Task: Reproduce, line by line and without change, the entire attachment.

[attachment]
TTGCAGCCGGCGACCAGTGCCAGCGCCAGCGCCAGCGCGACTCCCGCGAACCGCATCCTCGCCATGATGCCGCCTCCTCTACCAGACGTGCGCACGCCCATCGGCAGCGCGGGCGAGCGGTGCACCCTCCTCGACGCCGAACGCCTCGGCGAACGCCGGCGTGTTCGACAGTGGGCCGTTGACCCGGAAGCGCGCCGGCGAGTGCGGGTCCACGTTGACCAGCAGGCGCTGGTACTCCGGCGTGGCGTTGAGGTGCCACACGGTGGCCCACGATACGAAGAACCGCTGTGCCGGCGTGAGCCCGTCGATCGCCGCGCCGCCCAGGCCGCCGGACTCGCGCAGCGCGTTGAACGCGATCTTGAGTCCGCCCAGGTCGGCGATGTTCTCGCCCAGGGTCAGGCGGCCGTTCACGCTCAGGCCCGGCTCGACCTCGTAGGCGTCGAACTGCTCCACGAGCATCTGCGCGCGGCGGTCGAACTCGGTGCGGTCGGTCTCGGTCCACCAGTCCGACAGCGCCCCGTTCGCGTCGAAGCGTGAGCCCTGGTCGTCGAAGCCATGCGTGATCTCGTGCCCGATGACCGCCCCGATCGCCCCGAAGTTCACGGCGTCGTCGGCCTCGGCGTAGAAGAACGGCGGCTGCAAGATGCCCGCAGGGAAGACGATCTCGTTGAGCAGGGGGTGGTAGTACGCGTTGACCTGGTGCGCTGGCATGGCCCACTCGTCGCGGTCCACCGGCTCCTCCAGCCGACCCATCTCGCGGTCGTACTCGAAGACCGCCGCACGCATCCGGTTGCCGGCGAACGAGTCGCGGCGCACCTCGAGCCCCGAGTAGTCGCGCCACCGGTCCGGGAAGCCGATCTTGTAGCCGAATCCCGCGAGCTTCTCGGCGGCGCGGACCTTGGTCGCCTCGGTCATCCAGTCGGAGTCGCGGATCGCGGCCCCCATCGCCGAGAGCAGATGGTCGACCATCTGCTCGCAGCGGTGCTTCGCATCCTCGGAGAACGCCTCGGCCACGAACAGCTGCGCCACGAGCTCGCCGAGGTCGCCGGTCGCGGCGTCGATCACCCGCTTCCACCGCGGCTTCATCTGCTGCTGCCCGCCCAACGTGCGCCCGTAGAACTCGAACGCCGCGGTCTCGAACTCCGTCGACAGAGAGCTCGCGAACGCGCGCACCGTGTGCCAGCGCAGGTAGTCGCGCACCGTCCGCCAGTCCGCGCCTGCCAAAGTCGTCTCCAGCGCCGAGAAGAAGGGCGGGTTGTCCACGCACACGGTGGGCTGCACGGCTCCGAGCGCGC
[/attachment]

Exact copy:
TTGCAGCCGGCGACCAGTGCCAGCGCCAGCGCCAGCGCGACTCCCGCGAACCGCATCCTCGCCATGATGCCGCCTCCTCTACCAGACGTGCGCACGCCCATCGGCAGCGCGGGCGAGCGGTGCACCCTCCTCGACGCCGAACGCCTCGGCGAACGCCGGCGTGTTCGACAGTGGGCCGTTGACCCGGAAGCGCGCCGGCGAGTGCGGGTCCACGTTGACCAGCAGGCGCTGGTACTCCGGCGTGGCGTTGAGGTGCCACACGGTGGCCCACGATACGAAGAACCGCTGTGCCGGCGTGAGCCCGTCGATCGCCGCGCCGCCCAGGCCGCCGGACTCGCGCAGCGCGTTGAACGCGATCTTGAGTCCGCCCAGGTCGGCGATGTTCTCGCCCAGGGTCAGGCGGCCGTTCACGCTCAGGCCCGGCTCGACCTCGTAGGCGTCGAACTGCTCCACGAGCATCTGCGCGCGGCGGTCGAACTCGGTGCGGTCGGTCTCGGTCCACCAGTCCGACAGCGCCCCGTTCGCGTCGAAGCGTGAGCCCTGGTCGTCGAAGCCATGCGTGATCTCGTGCCCGATGACCGCCCCGATCGCCCCGAAGTTCACGGCGTCGTCGGCCTCGGCGTAGAAGAACGGCGGCTGCAAGATGCCCGCAGGGAAGACGATCTCGTTGAGCAGGGGGTGGTAGTACGCGTTGACCTGGTGCGCTGGCATGGCCCACTCGTCGCGGTCCACCGGCTCCTCCAGCCGACCCATCTCGCGGTCGTACTCGAAGACCGCCGCACGCATCCGGTTGCCGGCGAACGAGTCGCGGCGCACCTCGAGCCCCGAGTAGTCGCGCCACCGGTCCGGGAAGCCGATCTTGTAGCCGAATCCCGCGAGCTTCTCGGCGGCGCGGACCTTGGTCGCCTCGGTCATCCAGTCGGAGTCGCGGATCGCGGCCCCCATCGCCGAGAGCAGATGGTCGACCATCTGCTCGCAGCGGTGCTTCGCATCCTCGGAGAACGCCTCGGCCACGAACAGCTGCGCCACGAGCTCGCCGAGGTCGCCGGTCGCGGCGTCGATCACCCGCTTCCACCGCGGCTTCATCTGCTGCTGCCCGCCCAACGTGCGCCCGTAGAACTCGAACGCCGCGGTCTCGAACTCCGTCGACAGAGAGCTCGCGAACGCGCGCACCGTGTGCCAGCGCAGGTAGTCGCGCACCGTCCGCCAGTCCGCGCCTGCCAAAGTCGTCTCCAGCGCCGAGAAGAAGGGCGGGTTGTCCACGCACACGGTGGGCTGCACGGCTCCGAGCGCGC